If I may suggest my favourite campsite with no vehicle access, Keats Island. Take bus 250 or 257 to Horseshoe Bay, take the ferry to Langdale then take the Stormaway III to Keats Landing. A mostly easy 40 minute hike and you’re there. Because the campsite is marine access only, it’s quiet and serene with a lovely beach and great hiking trails. Cycling is possible though the roads can be steep and unless you’re a good mountain cyclist you’ll have to leave your bicycle about a 20 minute hike away from the campground. I may be giving away my best kept secret but this is an island to be enjoyed by all who don’t have a vehicle (or want to be resourceful and leave it at home)

  • By Donald, May 11, 2009 @ 8:01 pm

    Oops forgot to add, the campground is called Plumper Cove Provincial Park!

  • By Eugene Wong, May 11, 2009 @ 10:02 pm

    I think that all the suggestions should be limited to the Metro Vancouver area. If we have to take a bus, plane, or train, then it becomes quite a time investment. Also, we’d be encouraging people to travel outside of the Metro Vancouver area. If I understand correctly, the whole point of this is to encourage car-free outings in the Metro Vancouver area.

    Think about how funny it would be to say, “Well, you only have to take the Main St. bus to Pacific Central Station, and then transfer to a train, and then another train, and then another train, and then you’ll be in Halifax!! Don’t forget to bring about 3 weeks of underwear!”. ;^) :^D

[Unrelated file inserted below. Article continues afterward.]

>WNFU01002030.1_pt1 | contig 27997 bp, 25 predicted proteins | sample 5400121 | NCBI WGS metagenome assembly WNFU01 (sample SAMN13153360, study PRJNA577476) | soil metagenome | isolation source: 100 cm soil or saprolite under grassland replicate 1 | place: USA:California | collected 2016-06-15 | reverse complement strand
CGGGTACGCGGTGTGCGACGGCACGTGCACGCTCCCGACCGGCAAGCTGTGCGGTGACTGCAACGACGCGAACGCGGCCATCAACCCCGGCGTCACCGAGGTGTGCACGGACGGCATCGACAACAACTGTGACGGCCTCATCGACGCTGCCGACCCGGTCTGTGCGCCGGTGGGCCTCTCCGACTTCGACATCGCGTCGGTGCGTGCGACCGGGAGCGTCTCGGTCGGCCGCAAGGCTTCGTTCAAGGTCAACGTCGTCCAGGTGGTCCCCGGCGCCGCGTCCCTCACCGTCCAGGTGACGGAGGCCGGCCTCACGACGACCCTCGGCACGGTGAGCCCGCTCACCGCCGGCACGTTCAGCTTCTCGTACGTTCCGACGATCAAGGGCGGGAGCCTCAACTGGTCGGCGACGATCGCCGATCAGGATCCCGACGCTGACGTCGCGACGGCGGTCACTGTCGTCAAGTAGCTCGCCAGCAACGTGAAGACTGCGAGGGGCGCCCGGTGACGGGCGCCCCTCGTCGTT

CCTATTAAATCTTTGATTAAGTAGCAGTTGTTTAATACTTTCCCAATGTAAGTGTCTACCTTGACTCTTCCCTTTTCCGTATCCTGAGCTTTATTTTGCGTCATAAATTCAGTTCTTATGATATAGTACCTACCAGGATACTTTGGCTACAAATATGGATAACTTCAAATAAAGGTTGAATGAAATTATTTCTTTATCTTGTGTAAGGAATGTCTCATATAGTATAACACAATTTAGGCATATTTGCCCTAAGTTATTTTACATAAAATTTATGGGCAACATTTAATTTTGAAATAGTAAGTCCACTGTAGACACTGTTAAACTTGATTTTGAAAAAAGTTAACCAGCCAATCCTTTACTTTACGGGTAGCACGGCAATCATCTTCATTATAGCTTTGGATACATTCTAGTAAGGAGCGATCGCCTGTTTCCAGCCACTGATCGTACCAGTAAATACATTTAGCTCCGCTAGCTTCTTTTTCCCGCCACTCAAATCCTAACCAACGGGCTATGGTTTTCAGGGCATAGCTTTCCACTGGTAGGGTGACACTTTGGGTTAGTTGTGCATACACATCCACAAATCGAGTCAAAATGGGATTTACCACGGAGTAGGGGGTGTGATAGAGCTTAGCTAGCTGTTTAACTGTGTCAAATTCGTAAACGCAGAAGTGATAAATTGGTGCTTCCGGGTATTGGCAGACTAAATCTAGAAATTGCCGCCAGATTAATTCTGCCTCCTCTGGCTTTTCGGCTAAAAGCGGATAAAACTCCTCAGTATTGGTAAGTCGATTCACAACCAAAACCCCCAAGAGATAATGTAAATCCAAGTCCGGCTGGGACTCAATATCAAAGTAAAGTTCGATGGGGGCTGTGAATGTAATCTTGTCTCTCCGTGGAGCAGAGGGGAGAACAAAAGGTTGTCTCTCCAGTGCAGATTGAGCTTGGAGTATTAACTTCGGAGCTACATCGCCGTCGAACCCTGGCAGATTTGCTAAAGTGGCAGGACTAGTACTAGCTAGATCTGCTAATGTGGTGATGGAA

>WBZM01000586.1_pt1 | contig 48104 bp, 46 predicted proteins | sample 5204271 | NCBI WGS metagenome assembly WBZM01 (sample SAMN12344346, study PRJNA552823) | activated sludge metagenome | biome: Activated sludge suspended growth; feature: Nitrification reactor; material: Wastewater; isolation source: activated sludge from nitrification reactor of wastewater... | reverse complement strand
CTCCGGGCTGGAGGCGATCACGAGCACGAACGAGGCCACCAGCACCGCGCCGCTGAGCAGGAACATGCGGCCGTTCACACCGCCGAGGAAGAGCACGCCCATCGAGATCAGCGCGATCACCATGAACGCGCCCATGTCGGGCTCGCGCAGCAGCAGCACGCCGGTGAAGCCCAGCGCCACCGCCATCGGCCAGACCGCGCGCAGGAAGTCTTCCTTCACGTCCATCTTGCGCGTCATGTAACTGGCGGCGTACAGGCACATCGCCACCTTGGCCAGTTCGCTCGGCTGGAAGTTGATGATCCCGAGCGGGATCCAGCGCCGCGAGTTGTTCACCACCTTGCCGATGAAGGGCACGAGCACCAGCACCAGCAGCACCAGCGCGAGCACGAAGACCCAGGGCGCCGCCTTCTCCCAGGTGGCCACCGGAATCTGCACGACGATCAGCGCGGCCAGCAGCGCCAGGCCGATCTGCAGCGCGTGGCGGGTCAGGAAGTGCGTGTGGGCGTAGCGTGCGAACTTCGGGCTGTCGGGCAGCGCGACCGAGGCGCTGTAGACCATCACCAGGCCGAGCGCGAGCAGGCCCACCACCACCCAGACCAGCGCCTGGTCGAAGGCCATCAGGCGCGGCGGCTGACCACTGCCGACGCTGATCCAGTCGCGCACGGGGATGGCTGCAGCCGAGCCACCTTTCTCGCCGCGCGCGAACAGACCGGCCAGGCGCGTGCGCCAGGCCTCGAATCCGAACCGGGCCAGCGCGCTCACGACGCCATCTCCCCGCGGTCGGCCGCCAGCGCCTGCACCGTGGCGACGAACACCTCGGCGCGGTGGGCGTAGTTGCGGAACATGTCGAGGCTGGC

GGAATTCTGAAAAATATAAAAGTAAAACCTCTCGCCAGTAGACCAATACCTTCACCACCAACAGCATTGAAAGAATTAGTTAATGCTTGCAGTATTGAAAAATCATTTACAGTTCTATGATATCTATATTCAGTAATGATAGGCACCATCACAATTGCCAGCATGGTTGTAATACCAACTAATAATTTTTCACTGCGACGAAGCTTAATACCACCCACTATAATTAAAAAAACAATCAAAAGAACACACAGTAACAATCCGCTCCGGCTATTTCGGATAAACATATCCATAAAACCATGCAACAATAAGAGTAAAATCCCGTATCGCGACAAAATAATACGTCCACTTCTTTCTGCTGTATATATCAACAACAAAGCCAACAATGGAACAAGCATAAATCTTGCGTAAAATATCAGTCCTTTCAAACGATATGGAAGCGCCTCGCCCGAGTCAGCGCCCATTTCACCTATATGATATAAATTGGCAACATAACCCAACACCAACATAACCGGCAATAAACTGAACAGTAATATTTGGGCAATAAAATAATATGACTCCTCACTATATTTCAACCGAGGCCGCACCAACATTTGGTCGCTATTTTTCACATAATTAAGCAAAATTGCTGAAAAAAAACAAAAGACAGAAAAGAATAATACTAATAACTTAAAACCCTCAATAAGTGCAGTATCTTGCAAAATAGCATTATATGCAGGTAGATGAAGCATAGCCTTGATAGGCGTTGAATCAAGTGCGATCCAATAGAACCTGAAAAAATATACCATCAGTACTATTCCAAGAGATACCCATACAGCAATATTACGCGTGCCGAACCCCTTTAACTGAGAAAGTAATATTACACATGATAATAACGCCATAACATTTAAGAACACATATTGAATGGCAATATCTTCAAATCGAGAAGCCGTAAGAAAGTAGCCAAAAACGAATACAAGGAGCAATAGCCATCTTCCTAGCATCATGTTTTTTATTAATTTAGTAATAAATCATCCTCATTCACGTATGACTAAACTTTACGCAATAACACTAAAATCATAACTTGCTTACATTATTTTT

Don’t get me wrong. I think that all of these car-free vacations are great. Maybe we can start another thread and then put it in the August issue of The Buzzer?

    Sincerely, and with thanks,
    Eugene T.S. Wong

  • By Jhenifer Pabillano, May 12, 2009 @ 9:52 am

    Well, if there are Metro Vancouver destination suggestions, those will likely take priority, mostly since we serve that area and can give lots of detail on transit/bike access with certainty. But I’m definitely open to suggestions about going beyond Metro Vancouver — I think some people will appreciate knowing some far-flung destinations are actually within reach! Within reason of course: as you’ve described, examples like how to get to Halifax probably won’t make it in :)

  • By Reva, May 12, 2009 @ 2:40 pm

    Deer Lake in Burnaby is a happy little spot. Take the #144 SFU from Metrotown Station, get off at Canada Way & Sperling, walk a couple blocks south, and you’re there! You can walk the boardwalks & trails around the lake, rent canoes & rowboats, go fishing, or have a little picnic on the beach. There is all kinds of wildlife to see including herons, eagles, turtles, squirrels, raccoons, ducks, geese, fish, etc. It’s so quiet & pretty it’s hard to believe it’s barely a 10 minute drive from Metrotown. When you’re done at the lake, you can always walk over to the Burnaby Village Museum, Burnaby Art gallery, or the Shadbolt Centre for some arts & culture too.

  • By Eugene Wong, May 12, 2009 @ 3:13 pm

    Reva, that’s a great suggestion. I’m surprised that I didn’t think of it.

    Isn’t the lake too polluted for fishing?

  • By Donald, May 12, 2009 @ 3:40 pm

    I like Deer Lake too but it’s close to the Burnaby Village Museum option already suggested. There are a lot of things to do around there actually.